Burger King, Tinder, Cadbury: Everything that matters this morning

Good morning and welcome to Marketing Week’s round-up of the news that matters in the marketing world today.

Tinder owner exits Russia over a year on from Ukraine invasion

Match Group, which owns dating app brands such as Tinder and Hinge, has said it will stop operating in Russia, more than a year on from the country’s invasion of Ukraine.

The group said its brands are currently “taking steps to restrict access to their services” in the country and will fully withdraw by the end of June. It cited human rights reasons for its withdrawal from the country.

Other digital services providers, such as Netflix and Spotify, pulled out of the company shortly after the invasion began in February 2022. Match has made little comment on its Russian business until now, except citing the negative impact the war was having on its European business in March 2022.

Tinder and other apps being withdrawn from Russia will make its citizens immediately take notice, said Mark Dixon, founder of the Moral Ratings Agency, a campaign group advocating for brands to leave the country.

However, speaking to the BBC, he questioned why the decision has taken a year.

“What has changed in the last year that made it wake up now? Putin has been relentlessly attacking Ukraine since he invaded the country,” Dixon said.

“Tinder is fast for dating action but slow on moral action. It should just switch it off tomorrow.”

READ MORE: Tinder swipes left on Russia a year after invasion

Greene King sees profits rise as it pushes for value

Greene King has seen its profits grow rapidly in the last year due to progress on its strategic focus of value during the cost of living crisis.

The pub chain reported a full year operating profit of £192.6m for 2022, versus £18.6m in 2021, when Covid restrictions had a negative impact on much of its business. The company’s revenue also increased by over 62% versus 2021 to £2.18bn.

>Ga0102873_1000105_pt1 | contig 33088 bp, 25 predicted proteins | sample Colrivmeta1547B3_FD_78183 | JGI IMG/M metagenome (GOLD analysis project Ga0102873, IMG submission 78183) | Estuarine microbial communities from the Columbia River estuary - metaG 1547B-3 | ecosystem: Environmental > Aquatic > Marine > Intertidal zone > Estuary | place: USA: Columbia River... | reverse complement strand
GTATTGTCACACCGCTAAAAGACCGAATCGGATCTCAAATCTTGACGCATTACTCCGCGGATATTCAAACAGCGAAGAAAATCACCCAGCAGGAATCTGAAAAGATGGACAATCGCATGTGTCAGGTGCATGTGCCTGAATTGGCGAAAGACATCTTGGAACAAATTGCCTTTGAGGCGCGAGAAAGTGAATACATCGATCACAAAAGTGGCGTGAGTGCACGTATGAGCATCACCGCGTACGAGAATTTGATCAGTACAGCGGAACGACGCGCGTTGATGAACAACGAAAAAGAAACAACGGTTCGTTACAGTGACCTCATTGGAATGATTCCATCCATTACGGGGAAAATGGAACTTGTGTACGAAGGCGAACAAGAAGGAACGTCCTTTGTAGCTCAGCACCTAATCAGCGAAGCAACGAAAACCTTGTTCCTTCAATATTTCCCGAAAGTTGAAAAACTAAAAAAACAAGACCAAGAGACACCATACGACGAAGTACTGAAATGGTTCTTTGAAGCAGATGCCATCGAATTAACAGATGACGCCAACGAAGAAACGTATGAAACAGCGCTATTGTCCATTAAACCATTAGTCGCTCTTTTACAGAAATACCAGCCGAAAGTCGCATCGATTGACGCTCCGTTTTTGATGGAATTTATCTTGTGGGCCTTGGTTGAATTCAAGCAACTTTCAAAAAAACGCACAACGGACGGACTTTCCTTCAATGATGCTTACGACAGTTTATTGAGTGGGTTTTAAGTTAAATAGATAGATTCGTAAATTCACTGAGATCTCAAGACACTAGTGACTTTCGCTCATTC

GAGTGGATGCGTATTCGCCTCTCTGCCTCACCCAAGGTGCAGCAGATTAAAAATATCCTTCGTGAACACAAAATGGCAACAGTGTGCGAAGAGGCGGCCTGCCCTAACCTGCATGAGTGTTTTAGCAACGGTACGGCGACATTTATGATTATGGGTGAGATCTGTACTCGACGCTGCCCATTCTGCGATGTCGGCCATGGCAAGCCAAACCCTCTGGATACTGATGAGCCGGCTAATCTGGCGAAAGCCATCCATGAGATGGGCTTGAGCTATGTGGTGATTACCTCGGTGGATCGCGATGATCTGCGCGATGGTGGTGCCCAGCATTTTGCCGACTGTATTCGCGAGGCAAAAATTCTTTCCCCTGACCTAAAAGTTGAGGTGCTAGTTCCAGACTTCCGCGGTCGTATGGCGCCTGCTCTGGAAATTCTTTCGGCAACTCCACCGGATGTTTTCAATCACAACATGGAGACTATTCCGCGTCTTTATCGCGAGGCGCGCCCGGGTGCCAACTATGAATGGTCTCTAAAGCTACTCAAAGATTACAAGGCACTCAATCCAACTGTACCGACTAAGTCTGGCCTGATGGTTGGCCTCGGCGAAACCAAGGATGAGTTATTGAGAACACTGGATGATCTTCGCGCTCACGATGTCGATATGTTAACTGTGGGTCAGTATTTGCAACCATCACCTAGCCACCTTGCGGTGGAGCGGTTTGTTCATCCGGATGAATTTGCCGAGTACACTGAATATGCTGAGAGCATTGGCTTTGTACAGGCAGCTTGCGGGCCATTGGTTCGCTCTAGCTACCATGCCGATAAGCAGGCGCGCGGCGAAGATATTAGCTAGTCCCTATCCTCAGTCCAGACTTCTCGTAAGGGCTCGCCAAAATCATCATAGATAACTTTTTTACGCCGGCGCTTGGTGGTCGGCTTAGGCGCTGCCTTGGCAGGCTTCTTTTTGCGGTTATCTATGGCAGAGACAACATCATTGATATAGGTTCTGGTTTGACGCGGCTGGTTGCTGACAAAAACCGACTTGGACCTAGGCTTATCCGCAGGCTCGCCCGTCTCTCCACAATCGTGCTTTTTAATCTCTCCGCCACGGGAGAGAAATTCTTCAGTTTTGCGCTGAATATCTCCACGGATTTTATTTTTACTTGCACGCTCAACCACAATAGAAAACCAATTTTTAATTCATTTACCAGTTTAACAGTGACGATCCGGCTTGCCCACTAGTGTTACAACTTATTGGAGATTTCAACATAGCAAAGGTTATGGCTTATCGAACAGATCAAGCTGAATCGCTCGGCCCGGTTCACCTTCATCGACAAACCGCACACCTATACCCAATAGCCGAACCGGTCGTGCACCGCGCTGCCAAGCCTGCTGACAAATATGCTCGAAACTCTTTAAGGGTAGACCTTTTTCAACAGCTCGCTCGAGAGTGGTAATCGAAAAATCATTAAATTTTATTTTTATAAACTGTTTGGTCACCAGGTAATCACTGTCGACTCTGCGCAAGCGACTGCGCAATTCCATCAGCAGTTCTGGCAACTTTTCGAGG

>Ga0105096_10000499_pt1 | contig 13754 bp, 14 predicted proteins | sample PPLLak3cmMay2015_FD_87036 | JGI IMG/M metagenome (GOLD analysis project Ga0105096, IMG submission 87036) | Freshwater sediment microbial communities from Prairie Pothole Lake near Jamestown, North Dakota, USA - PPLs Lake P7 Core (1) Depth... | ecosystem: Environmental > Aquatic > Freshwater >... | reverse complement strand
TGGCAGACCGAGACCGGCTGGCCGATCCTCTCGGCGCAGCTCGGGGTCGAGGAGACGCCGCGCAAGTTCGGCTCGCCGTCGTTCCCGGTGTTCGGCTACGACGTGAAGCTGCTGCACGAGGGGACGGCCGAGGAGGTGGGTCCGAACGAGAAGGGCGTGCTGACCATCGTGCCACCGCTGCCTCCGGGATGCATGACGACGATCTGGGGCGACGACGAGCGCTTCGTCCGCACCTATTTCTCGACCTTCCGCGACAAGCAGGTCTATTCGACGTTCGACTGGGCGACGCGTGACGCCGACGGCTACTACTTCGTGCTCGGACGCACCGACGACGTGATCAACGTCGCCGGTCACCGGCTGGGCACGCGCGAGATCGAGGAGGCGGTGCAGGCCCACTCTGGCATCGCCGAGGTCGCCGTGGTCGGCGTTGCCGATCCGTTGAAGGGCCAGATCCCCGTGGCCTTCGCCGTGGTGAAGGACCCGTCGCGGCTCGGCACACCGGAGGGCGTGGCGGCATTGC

The chain said it focused on adapting its menu to provide value for consumers amid the cost of living crisis. However, its CEO Nick Mackenzie told Sky News consumer confidence has remained “depressed” throughout the year, but that demand was buoyed by events like Christmas and the World Cup.

“We still have the challenges around energy, we still have labour cost inflation in our business as well and food inflation is still high,” he told the broadcaster, but expressed his hope that these pressures would start to ease this year.

READ MORE: Cost of living: Greene King sees some costs start to ease as it toasts bounce in annual profits

Burger King hails progress on digital transformation

Source: Shutterstock

Burger King’s business has been “fundamentally transformed” by its digital transformation, including increased in-app ordering and delivery.

In the restaurant brand’s French and Spanish businesses over seven in 10 orders are now made through digital channels, reported parent company Restaurant Brands International.

“Digital ordering has fundamentally changed the business over the years and will continue to be a major driver of growth for the next several years,” CEO Joshua Kobza told investors during a call today.

He said different markets were seeing digital growth in varying areas, for example, in Spain, delivery is leading growth. He added some franchisees are moving away from digital kiosk ordering due to the progress they’ve seen in in-app ordering.

Kobza added learnings from Burger King’s digital progress were being applied across markets.

In the UK, Burger King rolled out its first-ever loyalty scheme ‘Your Burger King’ in July 2022 after a trial in Scotland. However, only around half of its UK restaurants are participating. Points through the scheme can be redeemed on the Burger King app, which also allows customers to order.

The business, which includes restaurant brands Popeyes and Tim Hortons as well as Burger King, reported its results earlier today for its first quarter, which ended 31 March. It saw system-wide sales growth of 15% year-over-year to $9.38bn.

In the Burger King International segment specifically, which covers all of the brand’s restaurants outside of the US, sales rose by 12%.